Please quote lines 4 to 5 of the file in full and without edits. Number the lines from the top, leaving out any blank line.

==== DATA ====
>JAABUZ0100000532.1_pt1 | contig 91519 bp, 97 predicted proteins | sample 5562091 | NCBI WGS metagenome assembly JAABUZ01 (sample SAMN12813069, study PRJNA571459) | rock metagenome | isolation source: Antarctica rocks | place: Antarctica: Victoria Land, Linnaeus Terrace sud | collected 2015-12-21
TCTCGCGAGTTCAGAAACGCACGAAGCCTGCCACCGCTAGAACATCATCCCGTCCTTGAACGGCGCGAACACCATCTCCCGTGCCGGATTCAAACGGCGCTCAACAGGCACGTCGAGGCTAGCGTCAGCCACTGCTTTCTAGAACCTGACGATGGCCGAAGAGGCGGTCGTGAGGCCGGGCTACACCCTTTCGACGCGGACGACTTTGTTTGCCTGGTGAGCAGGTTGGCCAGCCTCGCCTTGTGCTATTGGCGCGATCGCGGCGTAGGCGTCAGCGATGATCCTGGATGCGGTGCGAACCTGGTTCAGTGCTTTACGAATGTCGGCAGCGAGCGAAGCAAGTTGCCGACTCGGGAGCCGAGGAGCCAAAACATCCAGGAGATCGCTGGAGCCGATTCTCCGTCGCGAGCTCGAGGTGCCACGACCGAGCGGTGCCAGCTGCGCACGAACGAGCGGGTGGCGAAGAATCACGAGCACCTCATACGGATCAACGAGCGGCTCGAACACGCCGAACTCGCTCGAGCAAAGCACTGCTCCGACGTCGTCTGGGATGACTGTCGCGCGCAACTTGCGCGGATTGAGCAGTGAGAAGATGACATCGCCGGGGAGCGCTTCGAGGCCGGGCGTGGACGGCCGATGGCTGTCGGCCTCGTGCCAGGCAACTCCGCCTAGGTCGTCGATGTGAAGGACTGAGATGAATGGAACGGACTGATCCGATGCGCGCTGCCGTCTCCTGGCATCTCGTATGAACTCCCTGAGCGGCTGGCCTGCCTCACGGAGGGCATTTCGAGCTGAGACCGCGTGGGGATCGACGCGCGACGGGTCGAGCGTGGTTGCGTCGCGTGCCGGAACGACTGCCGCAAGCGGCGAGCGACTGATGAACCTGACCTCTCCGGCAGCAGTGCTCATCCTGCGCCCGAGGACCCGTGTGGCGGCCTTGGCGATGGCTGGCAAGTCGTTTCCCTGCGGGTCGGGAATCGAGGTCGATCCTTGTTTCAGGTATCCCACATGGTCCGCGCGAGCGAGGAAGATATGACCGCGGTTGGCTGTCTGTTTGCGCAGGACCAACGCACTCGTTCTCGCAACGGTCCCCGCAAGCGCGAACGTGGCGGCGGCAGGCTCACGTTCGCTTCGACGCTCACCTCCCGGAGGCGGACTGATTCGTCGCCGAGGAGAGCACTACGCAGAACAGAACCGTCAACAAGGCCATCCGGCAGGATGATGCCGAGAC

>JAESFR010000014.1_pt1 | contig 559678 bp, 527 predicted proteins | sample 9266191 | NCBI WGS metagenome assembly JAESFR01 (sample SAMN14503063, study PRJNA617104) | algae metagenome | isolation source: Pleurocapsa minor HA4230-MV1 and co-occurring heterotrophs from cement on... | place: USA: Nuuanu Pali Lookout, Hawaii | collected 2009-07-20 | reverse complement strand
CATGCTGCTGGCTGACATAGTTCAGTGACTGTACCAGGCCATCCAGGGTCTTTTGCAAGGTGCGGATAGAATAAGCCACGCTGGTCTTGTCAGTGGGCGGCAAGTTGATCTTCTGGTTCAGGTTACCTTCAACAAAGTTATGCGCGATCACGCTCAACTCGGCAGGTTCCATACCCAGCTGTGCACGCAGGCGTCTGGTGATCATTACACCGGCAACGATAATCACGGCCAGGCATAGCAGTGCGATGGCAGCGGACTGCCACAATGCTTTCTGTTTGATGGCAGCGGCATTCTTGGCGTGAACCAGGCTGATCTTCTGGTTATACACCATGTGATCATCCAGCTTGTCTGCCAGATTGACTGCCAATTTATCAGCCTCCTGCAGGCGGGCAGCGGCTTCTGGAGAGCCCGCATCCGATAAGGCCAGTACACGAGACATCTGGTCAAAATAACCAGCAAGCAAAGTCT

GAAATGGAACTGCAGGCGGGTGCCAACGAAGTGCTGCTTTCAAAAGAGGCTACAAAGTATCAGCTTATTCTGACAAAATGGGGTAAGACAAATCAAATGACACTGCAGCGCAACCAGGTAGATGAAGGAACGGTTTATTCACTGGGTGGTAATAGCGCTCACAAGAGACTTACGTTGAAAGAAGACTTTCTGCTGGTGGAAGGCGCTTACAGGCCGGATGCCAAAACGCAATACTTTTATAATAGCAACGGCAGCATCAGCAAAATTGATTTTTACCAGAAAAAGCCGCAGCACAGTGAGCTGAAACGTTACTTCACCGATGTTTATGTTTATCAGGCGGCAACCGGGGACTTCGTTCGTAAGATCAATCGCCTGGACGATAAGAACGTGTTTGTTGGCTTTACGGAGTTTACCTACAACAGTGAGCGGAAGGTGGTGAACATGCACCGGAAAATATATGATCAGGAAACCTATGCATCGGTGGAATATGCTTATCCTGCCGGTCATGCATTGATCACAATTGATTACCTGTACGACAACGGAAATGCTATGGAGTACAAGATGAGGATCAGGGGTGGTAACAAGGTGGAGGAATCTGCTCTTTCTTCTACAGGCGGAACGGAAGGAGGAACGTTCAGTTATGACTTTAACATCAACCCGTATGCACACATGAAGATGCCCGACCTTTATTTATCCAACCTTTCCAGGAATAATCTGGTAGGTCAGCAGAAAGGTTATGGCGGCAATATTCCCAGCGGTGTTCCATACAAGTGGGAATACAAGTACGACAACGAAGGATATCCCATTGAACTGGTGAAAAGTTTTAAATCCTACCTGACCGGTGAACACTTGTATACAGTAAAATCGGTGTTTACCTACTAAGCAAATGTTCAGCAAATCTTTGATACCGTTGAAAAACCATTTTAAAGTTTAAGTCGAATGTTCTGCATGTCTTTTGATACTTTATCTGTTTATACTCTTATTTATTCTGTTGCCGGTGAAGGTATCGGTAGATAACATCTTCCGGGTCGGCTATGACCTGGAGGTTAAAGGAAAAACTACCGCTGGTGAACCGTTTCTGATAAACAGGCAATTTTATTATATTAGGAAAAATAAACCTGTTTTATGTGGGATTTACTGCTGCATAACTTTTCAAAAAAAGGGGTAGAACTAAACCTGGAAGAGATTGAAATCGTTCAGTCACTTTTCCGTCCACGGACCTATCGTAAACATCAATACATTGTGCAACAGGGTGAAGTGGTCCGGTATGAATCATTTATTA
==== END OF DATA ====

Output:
CATGCTGCTGGCTGACATAGTTCAGTGACTGTACCAGGCCATCCAGGGTCTTTTGCAAGGTGCGGATAGAATAAGCCACGCTGGTCTTGTCAGTGGGCGGCAAGTTGATCTTCTGGTTCAGGTTACCTTCAACAAAGTTATGCGCGATCACGCTCAACTCGGCAGGTTCCATACCCAGCTGTGCACGCAGGCGTCTGGTGATCATTACACCGGCAACGATAATCACGGCCAGGCATAGCAGTGCGATGGCAGCGGACTGCCACAATGCTTTCTGTTTGATGGCAGCGGCATTCTTGGCGTGAACCAGGCTGATCTTCTGGTTATACACCATGTGATCATCCAGCTTGTCTGCCAGATTGACTGCCAATTTATCAGCCTCCTGCAGGCGGGCAGCGGCTTCTGGAGAGCCCGCATCCGATAAGGCCAGTACACGAGACATCTGGTCAAAATAACCAGCAAGCAAAGTCT

GAAATGGAACTGCAGGCGGGTGCCAACGAAGTGCTGCTTTCAAAAGAGGCTACAAAGTATCAGCTTATTCTGACAAAATGGGGTAAGACAAATCAAATGACACTGCAGCGCAACCAGGTAGATGAAGGAACGGTTTATTCACTGGGTGGTAATAGCGCTCACAAGAGACTTACGTTGAAAGAAGACTTTCTGCTGGTGGAAGGCGCTTACAGGCCGGATGCCAAAACGCAATACTTTTATAATAGCAACGGCAGCATCAGCAAAATTGATTTTTACCAGAAAAAGCCGCAGCACAGTGAGCTGAAACGTTACTTCACCGATGTTTATGTTTATCAGGCGGCAACCGGGGACTTCGTTCGTAAGATCAATCGCCTGGACGATAAGAACGTGTTTGTTGGCTTTACGGAGTTTACCTACAACAGTGAGCGGAAGGTGGTGAACATGCACCGGAAAATATATGATCAGGAAACCTATGCATCGGTGGAATATGCTTATCCTGCCGGTCATGCATTGATCACAATTGATTACCTGTACGACAACGGAAATGCTATGGAGTACAAGATGAGGATCAGGGGTGGTAACAAGGTGGAGGAATCTGCTCTTTCTTCTACAGGCGGAACGGAAGGAGGAACGTTCAGTTATGACTTTAACATCAACCCGTATGCACACATGAAGATGCCCGACCTTTATTTATCCAACCTTTCCAGGAATAATCTGGTAGGTCAGCAGAAAGGTTATGGCGGCAATATTCCCAGCGGTGTTCCATACAAGTGGGAATACAAGTACGACAACGAAGGATATCCCATTGAACTGGTGAAAAGTTTTAAATCCTACCTGACCGGTGAACACTTGTATACAGTAAAATCGGTGTTTACCTACTAAGCAAATGTTCAGCAAATCTTTGATACCGTTGAAAAACCATTTTAAAGTTTAAGTCGAATGTTCTGCATGTCTTTTGATACTTTATCTGTTTATACTCTTATTTATTCTGTTGCCGGTGAAGGTATCGGTAGATAACATCTTCCGGGTCGGCTATGACCTGGAGGTTAAAGGAAAAACTACCGCTGGTGAACCGTTTCTGATAAACAGGCAATTTTATTATATTAGGAAAAATAAACCTGTTTTATGTGGGATTTACTGCTGCATAACTTTTCAAAAAAAGGGGTAGAACTAAACCTGGAAGAGATTGAAATCGTTCAGTCACTTTTCCGTCCACGGACCTATCGTAAACATCAATACATTGTGCAACAGGGTGAAGTGGTCCGGTATGAATCATTTATTA